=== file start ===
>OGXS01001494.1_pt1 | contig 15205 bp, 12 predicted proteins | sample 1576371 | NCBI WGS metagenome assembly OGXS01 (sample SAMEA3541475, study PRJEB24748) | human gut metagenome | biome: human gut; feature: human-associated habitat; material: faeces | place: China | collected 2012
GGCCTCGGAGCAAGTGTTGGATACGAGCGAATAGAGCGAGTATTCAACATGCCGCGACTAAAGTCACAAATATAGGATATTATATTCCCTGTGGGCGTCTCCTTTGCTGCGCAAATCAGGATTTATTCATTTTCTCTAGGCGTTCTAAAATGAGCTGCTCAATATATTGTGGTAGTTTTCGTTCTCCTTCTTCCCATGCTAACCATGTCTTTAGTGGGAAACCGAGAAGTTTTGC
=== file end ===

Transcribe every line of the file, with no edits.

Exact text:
>OGXS01001494.1_pt1 | contig 15205 bp, 12 predicted proteins | sample 1576371 | NCBI WGS metagenome assembly OGXS01 (sample SAMEA3541475, study PRJEB24748) | human gut metagenome | biome: human gut; feature: human-associated habitat; material: faeces | place: China | collected 2012
GGCCTCGGAGCAAGTGTTGGATACGAGCGAATAGAGCGAGTATTCAACATGCCGCGACTAAAGTCACAAATATAGGATATTATATTCCCTGTGGGCGTCTCCTTTGCTGCGCAAATCAGGATTTATTCATTTTCTCTAGGCGTTCTAAAATGAGCTGCTCAATATATTGTGGTAGTTTTCGTTCTCCTTCTTCCCATGCTAACCATGTCTTTAGTGGGAAACCGAGAAGTTTTGC